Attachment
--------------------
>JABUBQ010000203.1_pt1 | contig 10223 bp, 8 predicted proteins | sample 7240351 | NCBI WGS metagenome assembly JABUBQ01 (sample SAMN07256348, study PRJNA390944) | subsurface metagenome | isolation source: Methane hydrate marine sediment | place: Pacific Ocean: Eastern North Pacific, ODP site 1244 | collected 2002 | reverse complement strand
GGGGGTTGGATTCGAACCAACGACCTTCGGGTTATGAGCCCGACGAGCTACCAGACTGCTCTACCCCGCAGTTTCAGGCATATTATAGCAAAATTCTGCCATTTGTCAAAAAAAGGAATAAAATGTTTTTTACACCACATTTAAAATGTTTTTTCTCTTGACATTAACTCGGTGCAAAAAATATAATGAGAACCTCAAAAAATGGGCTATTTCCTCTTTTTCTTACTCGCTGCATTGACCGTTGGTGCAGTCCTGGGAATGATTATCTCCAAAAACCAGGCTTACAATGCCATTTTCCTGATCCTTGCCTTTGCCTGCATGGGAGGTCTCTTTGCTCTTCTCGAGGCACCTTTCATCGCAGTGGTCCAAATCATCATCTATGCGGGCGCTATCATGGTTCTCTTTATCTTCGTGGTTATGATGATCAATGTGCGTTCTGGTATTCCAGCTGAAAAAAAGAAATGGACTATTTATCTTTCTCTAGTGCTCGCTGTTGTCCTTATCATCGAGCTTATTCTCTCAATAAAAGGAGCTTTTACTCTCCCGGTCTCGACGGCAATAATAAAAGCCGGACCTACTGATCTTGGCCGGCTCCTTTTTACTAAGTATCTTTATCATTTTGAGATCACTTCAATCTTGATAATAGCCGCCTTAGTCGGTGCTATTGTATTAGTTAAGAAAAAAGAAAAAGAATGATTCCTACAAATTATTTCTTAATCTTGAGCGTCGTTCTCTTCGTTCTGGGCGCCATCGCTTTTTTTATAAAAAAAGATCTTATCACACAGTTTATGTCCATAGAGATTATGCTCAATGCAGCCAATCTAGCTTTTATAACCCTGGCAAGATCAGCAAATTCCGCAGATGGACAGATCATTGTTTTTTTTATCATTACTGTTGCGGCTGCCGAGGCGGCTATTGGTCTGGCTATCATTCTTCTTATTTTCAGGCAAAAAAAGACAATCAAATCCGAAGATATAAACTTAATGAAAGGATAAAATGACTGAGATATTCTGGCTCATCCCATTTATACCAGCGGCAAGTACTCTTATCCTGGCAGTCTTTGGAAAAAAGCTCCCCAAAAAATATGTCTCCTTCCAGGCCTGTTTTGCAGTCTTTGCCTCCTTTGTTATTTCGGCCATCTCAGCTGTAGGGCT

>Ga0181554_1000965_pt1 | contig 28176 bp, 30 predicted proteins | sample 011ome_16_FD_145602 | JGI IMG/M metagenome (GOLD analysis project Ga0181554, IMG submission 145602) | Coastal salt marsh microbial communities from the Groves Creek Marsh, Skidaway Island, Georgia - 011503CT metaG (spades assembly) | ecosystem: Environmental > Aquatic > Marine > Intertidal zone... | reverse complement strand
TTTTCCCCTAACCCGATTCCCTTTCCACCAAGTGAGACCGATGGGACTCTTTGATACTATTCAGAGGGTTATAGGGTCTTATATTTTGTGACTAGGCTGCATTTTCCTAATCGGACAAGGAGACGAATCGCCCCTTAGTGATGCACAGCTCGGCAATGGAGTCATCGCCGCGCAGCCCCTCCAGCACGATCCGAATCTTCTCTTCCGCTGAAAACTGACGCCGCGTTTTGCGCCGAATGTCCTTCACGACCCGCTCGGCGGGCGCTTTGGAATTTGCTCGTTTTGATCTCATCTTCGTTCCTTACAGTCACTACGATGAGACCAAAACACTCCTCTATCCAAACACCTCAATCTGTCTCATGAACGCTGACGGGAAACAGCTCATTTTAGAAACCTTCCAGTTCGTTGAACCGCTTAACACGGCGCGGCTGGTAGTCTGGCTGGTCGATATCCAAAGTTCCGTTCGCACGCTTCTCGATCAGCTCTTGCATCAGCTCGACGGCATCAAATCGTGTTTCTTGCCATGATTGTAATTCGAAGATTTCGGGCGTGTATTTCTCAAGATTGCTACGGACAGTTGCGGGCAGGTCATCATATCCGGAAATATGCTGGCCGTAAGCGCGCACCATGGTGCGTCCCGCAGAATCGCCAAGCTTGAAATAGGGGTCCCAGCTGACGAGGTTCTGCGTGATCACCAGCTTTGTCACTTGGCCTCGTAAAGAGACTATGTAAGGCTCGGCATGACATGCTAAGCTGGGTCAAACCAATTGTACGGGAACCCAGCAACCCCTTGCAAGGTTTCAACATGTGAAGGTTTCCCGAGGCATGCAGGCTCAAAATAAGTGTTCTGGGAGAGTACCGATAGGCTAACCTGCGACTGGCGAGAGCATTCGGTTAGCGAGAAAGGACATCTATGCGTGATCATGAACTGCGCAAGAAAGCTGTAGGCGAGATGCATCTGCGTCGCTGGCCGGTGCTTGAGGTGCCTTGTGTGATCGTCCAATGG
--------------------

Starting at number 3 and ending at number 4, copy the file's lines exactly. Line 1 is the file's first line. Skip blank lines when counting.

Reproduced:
>Ga0181554_1000965_pt1 | contig 28176 bp, 30 predicted proteins | sample 011ome_16_FD_145602 | JGI IMG/M metagenome (GOLD analysis project Ga0181554, IMG submission 145602) | Coastal salt marsh microbial communities from the Groves Creek Marsh, Skidaway Island, Georgia - 011503CT metaG (spades assembly) | ecosystem: Environmental > Aquatic > Marine > Intertidal zone... | reverse complement strand
TTTTCCCCTAACCCGATTCCCTTTCCACCAAGTGAGACCGATGGGACTCTTTGATACTATTCAGAGGGTTATAGGGTCTTATATTTTGTGACTAGGCTGCATTTTCCTAATCGGACAAGGAGACGAATCGCCCCTTAGTGATGCACAGCTCGGCAATGGAGTCATCGCCGCGCAGCCCCTCCAGCACGATCCGAATCTTCTCTTCCGCTGAAAACTGACGCCGCGTTTTGCGCCGAATGTCCTTCACGACCCGCTCGGCGGGCGCTTTGGAATTTGCTCGTTTTGATCTCATCTTCGTTCCTTACAGTCACTACGATGAGACCAAAACACTCCTCTATCCAAACACCTCAATCTGTCTCATGAACGCTGACGGGAAACAGCTCATTTTAGAAACCTTCCAGTTCGTTGAACCGCTTAACACGGCGCGGCTGGTAGTCTGGCTGGTCGATATCCAAAGTTCCGTTCGCACGCTTCTCGATCAGCTCTTGCATCAGCTCGACGGCATCAAATCGTGTTTCTTGCCATGATTGTAATTCGAAGATTTCGGGCGTGTATTTCTCAAGATTGCTACGGACAGTTGCGGGCAGGTCATCATATCCGGAAATATGCTGGCCGTAAGCGCGCACCATGGTGCGTCCCGCAGAATCGCCAAGCTTGAAATAGGGGTCCCAGCTGACGAGGTTCTGCGTGATCACCAGCTTTGTCACTTGGCCTCGTAAAGAGACTATGTAAGGCTCGGCATGACATGCTAAGCTGGGTCAAACCAATTGTACGGGAACCCAGCAACCCCTTGCAAGGTTTCAACATGTGAAGGTTTCCCGAGGCATGCAGGCTCAAAATAAGTGTTCTGGGAGAGTACCGATAGGCTAACCTGCGACTGGCGAGAGCATTCGGTTAGCGAGAAAGGACATCTATGCGTGATCATGAACTGCGCAAGAAAGCTGTAGGCGAGATGCATCTGCGTCGCTGGCCGGTGCTTGAGGTGCCTTGTGTGATCGTCCAATGG